Is a finite Hausdorff space necessarily discrete?
Just thought of another answer to this. Any topology on a finite set is compact. Any map from a discrete topology is continuous. Hence by the famous theorem on maps from compact spaces into Hausdorff spaces, the identity map on a finite space is a homeomorphism from the discrete topology to the given Hausdoff topology. A certain phrase involving sledgehammers and walnuts springs to mind, though.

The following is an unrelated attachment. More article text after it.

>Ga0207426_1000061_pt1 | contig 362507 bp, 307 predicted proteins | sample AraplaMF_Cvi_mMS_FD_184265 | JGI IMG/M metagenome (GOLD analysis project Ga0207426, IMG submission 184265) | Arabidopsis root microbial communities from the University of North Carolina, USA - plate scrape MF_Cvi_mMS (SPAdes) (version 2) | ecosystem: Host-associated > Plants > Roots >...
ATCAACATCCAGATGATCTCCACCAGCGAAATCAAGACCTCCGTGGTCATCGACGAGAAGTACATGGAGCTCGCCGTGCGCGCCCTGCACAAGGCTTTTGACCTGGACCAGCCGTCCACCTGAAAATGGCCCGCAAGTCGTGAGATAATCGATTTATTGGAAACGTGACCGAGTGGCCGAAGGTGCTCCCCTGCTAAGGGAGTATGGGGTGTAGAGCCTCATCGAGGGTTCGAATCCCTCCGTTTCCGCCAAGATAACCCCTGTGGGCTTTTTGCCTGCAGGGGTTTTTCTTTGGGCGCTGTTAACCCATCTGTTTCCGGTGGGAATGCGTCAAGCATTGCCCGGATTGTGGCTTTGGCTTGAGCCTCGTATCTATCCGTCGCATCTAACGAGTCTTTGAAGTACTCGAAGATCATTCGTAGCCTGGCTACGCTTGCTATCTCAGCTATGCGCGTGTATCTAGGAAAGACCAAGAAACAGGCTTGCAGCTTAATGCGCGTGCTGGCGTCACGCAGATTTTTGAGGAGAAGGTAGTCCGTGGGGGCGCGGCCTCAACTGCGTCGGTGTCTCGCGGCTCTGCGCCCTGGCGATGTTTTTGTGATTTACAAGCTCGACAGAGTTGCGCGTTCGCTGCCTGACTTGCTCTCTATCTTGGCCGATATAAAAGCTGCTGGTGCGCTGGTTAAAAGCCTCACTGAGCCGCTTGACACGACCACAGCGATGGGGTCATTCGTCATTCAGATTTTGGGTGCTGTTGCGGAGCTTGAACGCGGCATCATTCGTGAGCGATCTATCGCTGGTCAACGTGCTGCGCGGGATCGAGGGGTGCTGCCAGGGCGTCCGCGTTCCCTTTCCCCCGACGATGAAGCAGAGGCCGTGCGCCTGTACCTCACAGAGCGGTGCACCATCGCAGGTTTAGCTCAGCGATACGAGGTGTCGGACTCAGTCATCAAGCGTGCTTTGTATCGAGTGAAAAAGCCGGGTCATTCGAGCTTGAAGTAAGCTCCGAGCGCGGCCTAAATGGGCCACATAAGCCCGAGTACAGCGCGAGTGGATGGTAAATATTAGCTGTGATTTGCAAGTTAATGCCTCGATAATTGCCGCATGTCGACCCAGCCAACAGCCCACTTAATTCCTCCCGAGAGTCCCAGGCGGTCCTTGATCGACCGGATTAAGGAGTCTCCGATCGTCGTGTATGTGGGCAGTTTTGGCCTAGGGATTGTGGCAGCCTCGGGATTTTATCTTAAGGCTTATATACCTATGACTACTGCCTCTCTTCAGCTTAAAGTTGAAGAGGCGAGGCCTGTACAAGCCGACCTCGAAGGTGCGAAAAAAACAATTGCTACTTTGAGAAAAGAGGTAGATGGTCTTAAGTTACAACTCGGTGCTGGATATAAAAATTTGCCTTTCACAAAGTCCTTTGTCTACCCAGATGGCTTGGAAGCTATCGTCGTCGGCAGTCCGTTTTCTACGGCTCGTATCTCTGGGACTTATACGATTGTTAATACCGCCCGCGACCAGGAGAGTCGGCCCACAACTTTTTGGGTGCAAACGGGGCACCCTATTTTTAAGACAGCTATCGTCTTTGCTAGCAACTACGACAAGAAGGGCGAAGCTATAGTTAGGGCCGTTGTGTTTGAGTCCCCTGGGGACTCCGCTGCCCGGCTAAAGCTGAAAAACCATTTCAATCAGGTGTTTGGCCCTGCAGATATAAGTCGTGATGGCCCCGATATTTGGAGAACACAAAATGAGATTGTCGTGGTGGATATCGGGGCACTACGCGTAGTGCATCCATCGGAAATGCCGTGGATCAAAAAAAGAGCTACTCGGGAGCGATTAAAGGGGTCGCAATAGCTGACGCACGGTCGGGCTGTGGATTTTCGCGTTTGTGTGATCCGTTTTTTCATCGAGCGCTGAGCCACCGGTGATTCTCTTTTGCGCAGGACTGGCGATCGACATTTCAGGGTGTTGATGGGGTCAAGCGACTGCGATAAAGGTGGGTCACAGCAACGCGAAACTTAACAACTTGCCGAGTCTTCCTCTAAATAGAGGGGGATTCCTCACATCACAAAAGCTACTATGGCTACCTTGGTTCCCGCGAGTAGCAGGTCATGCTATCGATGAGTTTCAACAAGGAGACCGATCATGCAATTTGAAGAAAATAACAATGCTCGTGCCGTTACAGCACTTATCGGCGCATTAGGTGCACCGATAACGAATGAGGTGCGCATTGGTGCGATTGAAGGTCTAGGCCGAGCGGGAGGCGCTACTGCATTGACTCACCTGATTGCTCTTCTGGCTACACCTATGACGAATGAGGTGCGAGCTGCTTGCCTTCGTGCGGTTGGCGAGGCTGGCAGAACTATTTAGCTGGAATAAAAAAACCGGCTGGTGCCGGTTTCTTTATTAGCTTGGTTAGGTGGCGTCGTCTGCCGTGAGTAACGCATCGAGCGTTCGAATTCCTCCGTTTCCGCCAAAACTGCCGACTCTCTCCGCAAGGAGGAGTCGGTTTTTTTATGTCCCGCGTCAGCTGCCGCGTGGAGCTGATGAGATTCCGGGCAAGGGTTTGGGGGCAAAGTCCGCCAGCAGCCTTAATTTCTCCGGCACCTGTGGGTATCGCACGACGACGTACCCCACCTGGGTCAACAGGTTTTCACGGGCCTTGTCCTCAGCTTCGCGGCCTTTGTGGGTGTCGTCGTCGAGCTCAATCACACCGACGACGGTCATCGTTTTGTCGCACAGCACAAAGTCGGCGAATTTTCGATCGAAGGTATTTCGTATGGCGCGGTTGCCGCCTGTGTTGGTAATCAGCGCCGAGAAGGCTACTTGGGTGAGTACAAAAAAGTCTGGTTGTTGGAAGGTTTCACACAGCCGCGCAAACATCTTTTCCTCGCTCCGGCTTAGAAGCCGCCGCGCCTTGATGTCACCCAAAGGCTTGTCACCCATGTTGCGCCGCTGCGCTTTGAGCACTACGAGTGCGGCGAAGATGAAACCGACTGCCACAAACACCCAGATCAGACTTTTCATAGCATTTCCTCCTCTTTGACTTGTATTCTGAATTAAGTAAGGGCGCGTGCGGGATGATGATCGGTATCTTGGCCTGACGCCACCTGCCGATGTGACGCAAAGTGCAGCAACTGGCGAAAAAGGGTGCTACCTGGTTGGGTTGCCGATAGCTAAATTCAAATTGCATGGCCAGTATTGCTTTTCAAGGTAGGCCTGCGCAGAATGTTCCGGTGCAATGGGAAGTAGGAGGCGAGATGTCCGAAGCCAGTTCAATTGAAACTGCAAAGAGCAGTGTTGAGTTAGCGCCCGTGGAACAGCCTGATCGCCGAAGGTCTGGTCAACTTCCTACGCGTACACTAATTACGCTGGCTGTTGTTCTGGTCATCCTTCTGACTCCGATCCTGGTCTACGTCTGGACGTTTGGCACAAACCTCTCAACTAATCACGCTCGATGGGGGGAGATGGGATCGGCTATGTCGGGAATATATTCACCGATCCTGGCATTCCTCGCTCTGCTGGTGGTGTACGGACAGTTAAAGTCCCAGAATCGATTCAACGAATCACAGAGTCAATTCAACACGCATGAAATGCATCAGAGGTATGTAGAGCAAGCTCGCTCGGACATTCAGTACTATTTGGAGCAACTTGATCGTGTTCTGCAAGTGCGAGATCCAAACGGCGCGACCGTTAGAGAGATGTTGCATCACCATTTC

Yes. Better, it works for T1, too: T1 is the axiom that onepoint sets are closed. Then since the set is finite, the complement of any point is also closed; the point is open. That's the discrete topology. 


Yes. Let X be finite and Hausdorff. It is enough to show that every point x in X is open. For every point y different from x, there is an open neighborhood U_*y* of x not meeting y. The intersection of the U_*y*'s is open and equals {x}.